(f) That at one location there was an interior dam missing from a lap joint in the aluminum cladding which would allow water to infiltrate the joint;”
(g) That inspection of a small area of the wood subfloor adjacent to the buckling showed that “the plywood subfloor abutting the concrete curb was damp, and the debris on the concrete slab was also damp,” and “there were no signs of any water spills in the area;” and
(h) That there was “water staining at the top corners of some spandrel panels below the skylight portion of the glazed openings.”
The forensic architect engineer report recommended that remedial measures include additional observation and water testing to identify all area of water infiltration, and ALBPC made demand upon the seller-sponsor to undertake to implement all of the recommendations and proceed to correct and repair all damaged areas of the penthouse.
ALBPC pointedly reminded the seller-sponsor of his written acknowledgement of responsibility for the floor damage and noted as well: (a) that the defects in the glass wall-and-door system could not have been observed in the pre-Closing inspection of the apartment, (b) that it was evident that steps had been taken to actively and fraudulently conceal the damage, and (c) that the seller-sponsor (as the prior Unit Owner of the penthouse unit), under the Condo Declaration, was solely responsible for maintenance, repair and restorations, both structural and non-structural of all windows and doors located in or which otherwise service the penthouse unit.
As such, ALBPC contended that its client-purchaser “was entitled to expect and anticipate that the “AS IS” condition of the apartment would be in the maintained, repaired, and restored condition that fully met seller-sponsor’s obligations” under the Declaration.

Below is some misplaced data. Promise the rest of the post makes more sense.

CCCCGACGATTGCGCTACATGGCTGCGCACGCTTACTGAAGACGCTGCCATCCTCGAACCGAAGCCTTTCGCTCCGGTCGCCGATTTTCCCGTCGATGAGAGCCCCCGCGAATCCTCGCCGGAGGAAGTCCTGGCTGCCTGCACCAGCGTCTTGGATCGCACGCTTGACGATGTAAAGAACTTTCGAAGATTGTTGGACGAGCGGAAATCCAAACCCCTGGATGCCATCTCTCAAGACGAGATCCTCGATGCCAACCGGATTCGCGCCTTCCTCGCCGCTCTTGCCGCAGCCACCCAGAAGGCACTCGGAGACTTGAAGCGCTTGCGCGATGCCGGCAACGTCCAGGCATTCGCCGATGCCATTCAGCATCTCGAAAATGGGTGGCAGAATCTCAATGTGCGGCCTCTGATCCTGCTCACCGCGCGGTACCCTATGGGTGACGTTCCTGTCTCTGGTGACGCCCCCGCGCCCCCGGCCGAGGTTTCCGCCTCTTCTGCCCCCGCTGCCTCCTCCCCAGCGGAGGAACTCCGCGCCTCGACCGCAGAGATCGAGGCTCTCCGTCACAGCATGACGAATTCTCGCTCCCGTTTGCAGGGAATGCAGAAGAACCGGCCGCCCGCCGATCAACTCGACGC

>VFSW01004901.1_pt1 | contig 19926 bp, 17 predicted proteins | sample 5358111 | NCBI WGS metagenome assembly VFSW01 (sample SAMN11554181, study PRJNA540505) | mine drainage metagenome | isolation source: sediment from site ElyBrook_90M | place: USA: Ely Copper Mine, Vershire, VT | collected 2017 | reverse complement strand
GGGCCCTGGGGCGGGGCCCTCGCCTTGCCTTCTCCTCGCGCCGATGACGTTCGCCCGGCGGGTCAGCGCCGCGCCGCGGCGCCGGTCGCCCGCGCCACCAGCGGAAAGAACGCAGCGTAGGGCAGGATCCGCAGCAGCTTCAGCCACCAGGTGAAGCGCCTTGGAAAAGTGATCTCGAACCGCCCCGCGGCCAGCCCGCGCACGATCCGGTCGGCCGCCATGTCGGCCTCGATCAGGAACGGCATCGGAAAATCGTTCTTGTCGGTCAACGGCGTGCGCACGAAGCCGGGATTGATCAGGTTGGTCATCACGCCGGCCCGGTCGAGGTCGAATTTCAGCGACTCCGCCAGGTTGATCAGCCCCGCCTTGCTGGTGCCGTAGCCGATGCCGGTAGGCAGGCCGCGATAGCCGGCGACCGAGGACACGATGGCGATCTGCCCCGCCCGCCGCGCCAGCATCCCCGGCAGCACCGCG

The parties then entered into negotiations which ultimately resulted in the seller-sponsor agreeing to repair the glass wall system to eliminate the source of the leaks pursuant to a scope of work reasonably satisfactory to the forensic architect engineer, and subject, upon completion, to reasonable, limited verification testing of all repairs to confirm that the work, as implemented, is effective. Accordingly, pursuant to the parties’ agreement, waterproofing work on one portion of the glass wall and door system was performed in winter 2017-2018. That work was certified effective by the forensic architect engineer, and seller-sponsor has completed waterproofing of the remaining section of the glass wall system subject to the same verification process. In addition, the seller-sponsor agreed to make a monetary payment to the client, based on contractor estimates ALBPC obtained for the client, in full and final settlement of any and all claims related to the flooring issues.
This case demonstrates the ability of ALBPC attorneys to achieve positive results for ALBPC clients without having to start a lawsuit. Under the circumstances, ALBPC attorneys were able to implement a strategy aimed at persuading the seller-sponsor that cooperation and compromise, instead of costly and lengthy litigation, were in the interests of both parties. The ALBPC attorneys who handled the matter were Adam Leitman Bailey, John M. Desiderio, and Joanna Peck.